If you think the hygiene of your working environment is only detrimental to your physical health, you might be surprised to learn that an unclean work environment can actually tear your cognitive functions down, negatively affecting your mental health in the long run.
This isn’t the first time science has explored the connection between an individual’s occupation and their cognitive abilities. A study from 2014 revealed that working yourself until you burn out could cause deficits in your cognitive functions during your later years.
According to Joseph Grzywacz, the lead researcher, medical research has already taken great strides to prove that a dirty environment can affect cognitive functioning over the long term.
Studies have emerged in recent years to accuse dirty and unstimulating work environments of debilitating mental health. Grzywacz, a professor at Florida State University, and his colleagues sought to determine which of these two factors, a dirty or dull workplace, had the most drastic impact on mental health.
In a study whose results were published in the Journal of Occupational and Environmental Medicine, Joseph and his team looked into data from nearly 5,000 adults at least half of whom were females.
The subjects, who fell within a variety of age groups ranging from 32 to 84 years old, were part of the Midlife in United States Study. They were expected to provide thorough occupational information including workplace conditions, job complexity, and employment status, not to mention the presence or absence of physical hazards and other factors relating to their workplace.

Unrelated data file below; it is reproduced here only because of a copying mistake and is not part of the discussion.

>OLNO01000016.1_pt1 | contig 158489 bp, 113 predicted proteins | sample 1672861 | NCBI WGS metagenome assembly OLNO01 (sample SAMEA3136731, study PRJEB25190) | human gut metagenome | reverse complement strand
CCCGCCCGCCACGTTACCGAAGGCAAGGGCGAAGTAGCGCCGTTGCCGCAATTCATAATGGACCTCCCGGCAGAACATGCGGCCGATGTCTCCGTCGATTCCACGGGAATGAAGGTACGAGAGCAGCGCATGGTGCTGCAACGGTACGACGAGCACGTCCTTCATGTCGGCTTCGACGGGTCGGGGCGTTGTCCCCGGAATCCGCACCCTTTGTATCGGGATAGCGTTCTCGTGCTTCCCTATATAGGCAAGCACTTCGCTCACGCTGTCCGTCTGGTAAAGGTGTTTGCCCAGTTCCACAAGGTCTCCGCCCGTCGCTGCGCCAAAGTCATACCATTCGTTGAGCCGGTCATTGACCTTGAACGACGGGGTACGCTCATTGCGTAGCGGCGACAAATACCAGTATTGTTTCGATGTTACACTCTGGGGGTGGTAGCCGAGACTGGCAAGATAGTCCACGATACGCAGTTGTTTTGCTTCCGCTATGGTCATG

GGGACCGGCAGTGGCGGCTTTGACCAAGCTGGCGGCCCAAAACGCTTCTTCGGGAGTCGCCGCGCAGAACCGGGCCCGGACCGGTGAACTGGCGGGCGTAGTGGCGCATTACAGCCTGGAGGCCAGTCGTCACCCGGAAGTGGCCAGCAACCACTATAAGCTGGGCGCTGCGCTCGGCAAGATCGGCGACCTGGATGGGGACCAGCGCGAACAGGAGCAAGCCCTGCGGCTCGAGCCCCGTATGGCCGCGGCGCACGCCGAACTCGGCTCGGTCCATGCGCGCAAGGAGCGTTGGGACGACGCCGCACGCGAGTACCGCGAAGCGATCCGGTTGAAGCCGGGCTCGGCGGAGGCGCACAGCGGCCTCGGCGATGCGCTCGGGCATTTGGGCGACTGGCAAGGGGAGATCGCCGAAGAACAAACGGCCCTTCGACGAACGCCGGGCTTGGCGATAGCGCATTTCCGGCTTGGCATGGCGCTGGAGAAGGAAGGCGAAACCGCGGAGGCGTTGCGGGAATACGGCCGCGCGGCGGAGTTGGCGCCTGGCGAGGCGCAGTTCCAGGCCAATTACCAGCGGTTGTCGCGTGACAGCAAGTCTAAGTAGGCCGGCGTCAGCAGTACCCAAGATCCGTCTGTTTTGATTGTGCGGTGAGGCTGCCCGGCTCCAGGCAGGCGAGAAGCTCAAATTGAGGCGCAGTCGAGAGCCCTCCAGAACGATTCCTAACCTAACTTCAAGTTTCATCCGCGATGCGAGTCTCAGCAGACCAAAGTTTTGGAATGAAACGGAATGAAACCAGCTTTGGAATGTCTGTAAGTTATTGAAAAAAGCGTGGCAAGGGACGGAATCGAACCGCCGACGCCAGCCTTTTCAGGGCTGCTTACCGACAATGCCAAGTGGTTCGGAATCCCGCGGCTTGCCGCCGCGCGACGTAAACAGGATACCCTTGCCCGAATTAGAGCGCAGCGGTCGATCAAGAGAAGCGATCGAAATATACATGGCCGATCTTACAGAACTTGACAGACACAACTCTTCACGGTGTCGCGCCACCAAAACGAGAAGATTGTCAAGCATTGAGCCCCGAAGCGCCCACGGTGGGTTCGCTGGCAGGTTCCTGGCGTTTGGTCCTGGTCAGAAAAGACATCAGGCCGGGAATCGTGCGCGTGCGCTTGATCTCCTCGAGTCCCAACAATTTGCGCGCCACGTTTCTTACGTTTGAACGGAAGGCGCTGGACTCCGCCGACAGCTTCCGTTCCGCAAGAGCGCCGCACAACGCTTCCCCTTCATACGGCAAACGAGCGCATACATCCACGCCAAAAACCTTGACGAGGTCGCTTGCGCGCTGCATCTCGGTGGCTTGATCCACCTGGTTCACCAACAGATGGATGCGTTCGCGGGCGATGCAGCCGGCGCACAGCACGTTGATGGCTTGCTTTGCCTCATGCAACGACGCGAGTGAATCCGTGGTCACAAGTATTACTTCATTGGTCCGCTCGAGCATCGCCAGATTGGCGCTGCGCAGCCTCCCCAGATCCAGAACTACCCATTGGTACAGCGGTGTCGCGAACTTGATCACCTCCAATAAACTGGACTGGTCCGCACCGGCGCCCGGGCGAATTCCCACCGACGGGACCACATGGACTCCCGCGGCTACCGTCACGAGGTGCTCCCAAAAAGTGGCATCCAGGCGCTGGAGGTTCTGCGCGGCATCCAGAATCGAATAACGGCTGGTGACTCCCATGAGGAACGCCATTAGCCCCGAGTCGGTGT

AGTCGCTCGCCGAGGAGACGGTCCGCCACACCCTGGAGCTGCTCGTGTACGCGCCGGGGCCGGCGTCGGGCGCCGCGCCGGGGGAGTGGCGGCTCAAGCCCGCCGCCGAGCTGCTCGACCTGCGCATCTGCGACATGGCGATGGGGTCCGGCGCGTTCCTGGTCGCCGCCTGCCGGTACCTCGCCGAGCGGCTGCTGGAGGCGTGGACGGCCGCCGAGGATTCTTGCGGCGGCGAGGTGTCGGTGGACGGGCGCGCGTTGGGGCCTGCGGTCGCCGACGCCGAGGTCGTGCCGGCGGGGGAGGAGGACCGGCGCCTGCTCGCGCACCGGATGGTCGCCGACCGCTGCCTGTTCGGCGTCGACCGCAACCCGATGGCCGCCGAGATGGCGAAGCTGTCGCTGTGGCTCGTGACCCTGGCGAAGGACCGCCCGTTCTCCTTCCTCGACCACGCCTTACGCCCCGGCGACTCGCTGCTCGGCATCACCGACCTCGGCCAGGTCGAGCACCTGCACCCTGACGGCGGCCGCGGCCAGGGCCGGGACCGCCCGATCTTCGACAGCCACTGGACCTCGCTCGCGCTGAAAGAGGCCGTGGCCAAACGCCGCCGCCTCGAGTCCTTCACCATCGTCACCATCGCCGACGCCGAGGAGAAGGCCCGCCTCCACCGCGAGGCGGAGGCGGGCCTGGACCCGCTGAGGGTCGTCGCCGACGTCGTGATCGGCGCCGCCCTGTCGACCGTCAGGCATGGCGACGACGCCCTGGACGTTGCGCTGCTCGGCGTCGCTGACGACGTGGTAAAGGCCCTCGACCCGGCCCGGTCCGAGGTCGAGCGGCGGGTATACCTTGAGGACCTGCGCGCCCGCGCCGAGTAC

The subjects were closely assessed using the Brief test of Adult Cognition by Telephone. The assessments were purposed towards testing factors like executive functioning and episodic memory.
When the subjects were tested and the results analyzed, Joseph and his team realized that individuals who had the displeasure of working in filthy environments had a higher chance of experiencing a decline in their cognitive functioning, this in comparison to men and women working in clean environments.
Not only did these individuals who were regularly exposed to chemicals, mold, solvents and the like, have poorer episodic memory, but their ability to use higher-level cognitive skills suffered as well.
Additionally, the study found that those individuals playing complex roles in their workplace which encouraged them to master new skills and undertake difficult challenges boasted superior cognitive function, at least when compared to persons with dull jobs.
Joseph Grzywacz’s work proves the important role that clean and stimulating work environments can play in an individual’s mental and emotional development.